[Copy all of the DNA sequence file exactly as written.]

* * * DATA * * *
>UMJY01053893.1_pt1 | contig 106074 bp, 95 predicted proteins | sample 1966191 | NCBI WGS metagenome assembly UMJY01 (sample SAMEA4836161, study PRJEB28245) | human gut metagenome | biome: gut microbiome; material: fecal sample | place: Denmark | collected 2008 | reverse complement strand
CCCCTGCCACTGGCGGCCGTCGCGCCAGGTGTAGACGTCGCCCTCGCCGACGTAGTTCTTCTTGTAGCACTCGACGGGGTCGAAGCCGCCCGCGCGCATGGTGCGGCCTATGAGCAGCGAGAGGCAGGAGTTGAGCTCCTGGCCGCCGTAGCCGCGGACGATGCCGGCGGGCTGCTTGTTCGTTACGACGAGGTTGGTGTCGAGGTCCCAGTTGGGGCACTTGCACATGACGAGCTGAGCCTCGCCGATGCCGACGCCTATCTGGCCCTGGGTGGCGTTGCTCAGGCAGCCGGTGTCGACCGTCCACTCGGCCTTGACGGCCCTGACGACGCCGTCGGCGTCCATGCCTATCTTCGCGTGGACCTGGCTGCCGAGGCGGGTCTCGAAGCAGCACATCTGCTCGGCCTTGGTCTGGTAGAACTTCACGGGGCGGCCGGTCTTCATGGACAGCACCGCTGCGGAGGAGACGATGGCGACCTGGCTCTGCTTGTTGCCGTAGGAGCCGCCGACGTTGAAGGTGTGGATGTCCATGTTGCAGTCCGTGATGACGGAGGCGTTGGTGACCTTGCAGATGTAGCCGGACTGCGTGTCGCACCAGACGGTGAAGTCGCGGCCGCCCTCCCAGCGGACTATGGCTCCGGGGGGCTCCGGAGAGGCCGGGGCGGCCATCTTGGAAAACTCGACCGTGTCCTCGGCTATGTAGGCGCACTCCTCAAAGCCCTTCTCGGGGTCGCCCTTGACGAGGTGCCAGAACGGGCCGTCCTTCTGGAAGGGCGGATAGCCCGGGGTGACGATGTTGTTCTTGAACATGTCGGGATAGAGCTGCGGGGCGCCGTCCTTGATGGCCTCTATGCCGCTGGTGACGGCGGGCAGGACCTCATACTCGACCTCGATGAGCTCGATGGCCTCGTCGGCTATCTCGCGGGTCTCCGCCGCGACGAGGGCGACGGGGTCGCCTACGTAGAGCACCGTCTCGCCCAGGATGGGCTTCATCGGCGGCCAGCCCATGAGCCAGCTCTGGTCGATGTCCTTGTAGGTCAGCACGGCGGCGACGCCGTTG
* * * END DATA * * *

>UMJY01053893.1_pt1 | contig 106074 bp, 95 predicted proteins | sample 1966191 | NCBI WGS metagenome assembly UMJY01 (sample SAMEA4836161, study PRJEB28245) | human gut metagenome | biome: gut microbiome; material: fecal sample | place: Denmark | collected 2008 | reverse complement strand
CCCCTGCCACTGGCGGCCGTCGCGCCAGGTGTAGACGTCGCCCTCGCCGACGTAGTTCTTCTTGTAGCACTCGACGGGGTCGAAGCCGCCCGCGCGCATGGTGCGGCCTATGAGCAGCGAGAGGCAGGAGTTGAGCTCCTGGCCGCCGTAGCCGCGGACGATGCCGGCGGGCTGCTTGTTCGTTACGACGAGGTTGGTGTCGAGGTCCCAGTTGGGGCACTTGCACATGACGAGCTGAGCCTCGCCGATGCCGACGCCTATCTGGCCCTGGGTGGCGTTGCTCAGGCAGCCGGTGTCGACCGTCCACTCGGCCTTGACGGCCCTGACGACGCCGTCGGCGTCCATGCCTATCTTCGCGTGGACCTGGCTGCCGAGGCGGGTCTCGAAGCAGCACATCTGCTCGGCCTTGGTCTGGTAGAACTTCACGGGGCGGCCGGTCTTCATGGACAGCACCGCTGCGGAGGAGACGATGGCGACCTGGCTCTGCTTGTTGCCGTAGGAGCCGCCGACGTTGAAGGTGTGGATGTCCATGTTGCAGTCCGTGATGACGGAGGCGTTGGTGACCTTGCAGATGTAGCCGGACTGCGTGTCGCACCAGACGGTGAAGTCGCGGCCGCCCTCCCAGCGGACTATGGCTCCGGGGGGCTCCGGAGAGGCCGGGGCGGCCATCTTGGAAAACTCGACCGTGTCCTCGGCTATGTAGGCGCACTCCTCAAAGCCCTTCTCGGGGTCGCCCTTGACGAGGTGCCAGAACGGGCCGTCCTTCTGGAAGGGCGGATAGCCCGGGGTGACGATGTTGTTCTTGAACATGTCGGGATAGAGCTGCGGGGCGCCGTCCTTGATGGCCTCTATGCCGCTGGTGACGGCGGGCAGGACCTCATACTCGACCTCGATGAGCTCGATGGCCTCGTCGGCTATCTCGCGGGTCTCCGCCGCGACGAGGGCGACGGGGTCGCCTACGTAGAGCACCGTCTCGCCCAGGATGGGCTTCATCGGCGGCCAGCCCATGAGCCAGCTCTGGTCGATGTCCTTGTAGGTCAGCACGGCGGCGACGCCGTTG